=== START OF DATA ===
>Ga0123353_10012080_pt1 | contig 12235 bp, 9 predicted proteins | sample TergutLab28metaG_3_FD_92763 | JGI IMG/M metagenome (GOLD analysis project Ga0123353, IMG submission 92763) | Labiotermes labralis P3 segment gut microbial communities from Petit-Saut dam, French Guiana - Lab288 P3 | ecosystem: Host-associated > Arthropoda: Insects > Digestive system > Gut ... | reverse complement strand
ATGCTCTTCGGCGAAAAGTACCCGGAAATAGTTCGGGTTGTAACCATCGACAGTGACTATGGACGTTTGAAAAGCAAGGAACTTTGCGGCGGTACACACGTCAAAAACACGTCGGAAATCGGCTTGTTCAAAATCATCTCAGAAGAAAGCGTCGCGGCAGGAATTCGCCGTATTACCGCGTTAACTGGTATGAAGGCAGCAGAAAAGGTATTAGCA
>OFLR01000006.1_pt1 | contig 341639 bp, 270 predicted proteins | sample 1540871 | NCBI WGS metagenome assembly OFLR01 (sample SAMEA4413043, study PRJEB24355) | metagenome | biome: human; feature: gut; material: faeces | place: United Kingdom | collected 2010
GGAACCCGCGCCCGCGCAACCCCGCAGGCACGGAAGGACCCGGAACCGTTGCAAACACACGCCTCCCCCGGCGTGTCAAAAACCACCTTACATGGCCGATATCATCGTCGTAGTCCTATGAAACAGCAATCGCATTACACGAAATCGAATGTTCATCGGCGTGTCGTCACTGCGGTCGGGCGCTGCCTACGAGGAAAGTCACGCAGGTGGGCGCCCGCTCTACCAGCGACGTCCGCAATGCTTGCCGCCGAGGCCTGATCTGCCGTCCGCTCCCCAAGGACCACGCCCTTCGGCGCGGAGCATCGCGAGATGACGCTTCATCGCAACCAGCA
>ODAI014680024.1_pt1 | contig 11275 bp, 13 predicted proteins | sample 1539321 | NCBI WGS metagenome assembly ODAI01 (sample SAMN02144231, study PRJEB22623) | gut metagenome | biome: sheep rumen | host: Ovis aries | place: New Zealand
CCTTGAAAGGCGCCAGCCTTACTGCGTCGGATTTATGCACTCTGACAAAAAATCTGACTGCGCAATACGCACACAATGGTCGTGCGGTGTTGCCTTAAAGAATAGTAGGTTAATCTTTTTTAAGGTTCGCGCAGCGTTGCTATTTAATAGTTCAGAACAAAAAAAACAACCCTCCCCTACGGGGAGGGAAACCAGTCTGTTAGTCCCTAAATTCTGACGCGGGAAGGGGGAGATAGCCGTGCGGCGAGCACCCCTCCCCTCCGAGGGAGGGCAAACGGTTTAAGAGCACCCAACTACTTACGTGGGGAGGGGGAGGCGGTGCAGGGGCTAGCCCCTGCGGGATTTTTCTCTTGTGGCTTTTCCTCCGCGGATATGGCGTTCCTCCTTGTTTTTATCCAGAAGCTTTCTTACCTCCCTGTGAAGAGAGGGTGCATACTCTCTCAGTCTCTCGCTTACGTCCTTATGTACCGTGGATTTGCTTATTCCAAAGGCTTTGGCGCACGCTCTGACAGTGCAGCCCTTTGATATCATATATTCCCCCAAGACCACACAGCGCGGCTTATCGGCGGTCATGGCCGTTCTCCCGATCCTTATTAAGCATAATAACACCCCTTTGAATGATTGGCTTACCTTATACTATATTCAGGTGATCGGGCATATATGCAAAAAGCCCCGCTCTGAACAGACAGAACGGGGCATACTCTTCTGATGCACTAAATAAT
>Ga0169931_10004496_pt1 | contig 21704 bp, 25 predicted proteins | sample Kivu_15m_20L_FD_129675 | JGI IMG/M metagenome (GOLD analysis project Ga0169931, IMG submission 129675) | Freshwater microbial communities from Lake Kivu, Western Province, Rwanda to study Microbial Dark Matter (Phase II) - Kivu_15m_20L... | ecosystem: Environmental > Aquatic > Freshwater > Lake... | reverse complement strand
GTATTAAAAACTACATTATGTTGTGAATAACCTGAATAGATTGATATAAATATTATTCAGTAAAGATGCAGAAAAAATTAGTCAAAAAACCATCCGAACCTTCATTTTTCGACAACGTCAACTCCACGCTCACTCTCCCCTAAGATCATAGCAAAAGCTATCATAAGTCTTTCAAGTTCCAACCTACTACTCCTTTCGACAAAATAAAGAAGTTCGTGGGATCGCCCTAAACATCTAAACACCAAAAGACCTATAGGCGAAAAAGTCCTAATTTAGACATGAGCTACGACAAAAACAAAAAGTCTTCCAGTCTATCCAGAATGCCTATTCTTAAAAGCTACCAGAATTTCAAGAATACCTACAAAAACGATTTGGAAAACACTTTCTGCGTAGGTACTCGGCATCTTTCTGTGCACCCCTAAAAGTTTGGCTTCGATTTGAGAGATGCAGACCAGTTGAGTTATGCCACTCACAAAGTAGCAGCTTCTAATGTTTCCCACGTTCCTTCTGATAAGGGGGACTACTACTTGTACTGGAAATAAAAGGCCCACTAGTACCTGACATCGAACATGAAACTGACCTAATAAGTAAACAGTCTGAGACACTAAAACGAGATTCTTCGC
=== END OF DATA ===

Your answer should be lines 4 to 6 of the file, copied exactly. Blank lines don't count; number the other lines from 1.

GGAACCCGCGCCCGCGCAACCCCGCAGGCACGGAAGGACCCGGAACCGTTGCAAACACACGCCTCCCCCGGCGTGTCAAAAACCACCTTACATGGCCGATATCATCGTCGTAGTCCTATGAAACAGCAATCGCATTACACGAAATCGAATGTTCATCGGCGTGTCGTCACTGCGGTCGGGCGCTGCCTACGAGGAAAGTCACGCAGGTGGGCGCCCGCTCTACCAGCGACGTCCGCAATGCTTGCCGCCGAGGCCTGATCTGCCGTCCGCTCCCCAAGGACCACGCCCTTCGGCGCGGAGCATCGCGAGATGACGCTTCATCGCAACCAGCA
>ODAI014680024.1_pt1 | contig 11275 bp, 13 predicted proteins | sample 1539321 | NCBI WGS metagenome assembly ODAI01 (sample SAMN02144231, study PRJEB22623) | gut metagenome | biome: sheep rumen | host: Ovis aries | place: New Zealand
CCTTGAAAGGCGCCAGCCTTACTGCGTCGGATTTATGCACTCTGACAAAAAATCTGACTGCGCAATACGCACACAATGGTCGTGCGGTGTTGCCTTAAAGAATAGTAGGTTAATCTTTTTTAAGGTTCGCGCAGCGTTGCTATTTAATAGTTCAGAACAAAAAAAACAACCCTCCCCTACGGGGAGGGAAACCAGTCTGTTAGTCCCTAAATTCTGACGCGGGAAGGGGGAGATAGCCGTGCGGCGAGCACCCCTCCCCTCCGAGGGAGGGCAAACGGTTTAAGAGCACCCAACTACTTACGTGGGGAGGGGGAGGCGGTGCAGGGGCTAGCCCCTGCGGGATTTTTCTCTTGTGGCTTTTCCTCCGCGGATATGGCGTTCCTCCTTGTTTTTATCCAGAAGCTTTCTTACCTCCCTGTGAAGAGAGGGTGCATACTCTCTCAGTCTCTCGCTTACGTCCTTATGTACCGTGGATTTGCTTATTCCAAAGGCTTTGGCGCACGCTCTGACAGTGCAGCCCTTTGATATCATATATTCCCCCAAGACCACACAGCGCGGCTTATCGGCGGTCATGGCCGTTCTCCCGATCCTTATTAAGCATAATAACACCCCTTTGAATGATTGGCTTACCTTATACTATATTCAGGTGATCGGGCATATATGCAAAAAGCCCCGCTCTGAACAGACAGAACGGGGCATACTCTTCTGATGCACTAAATAAT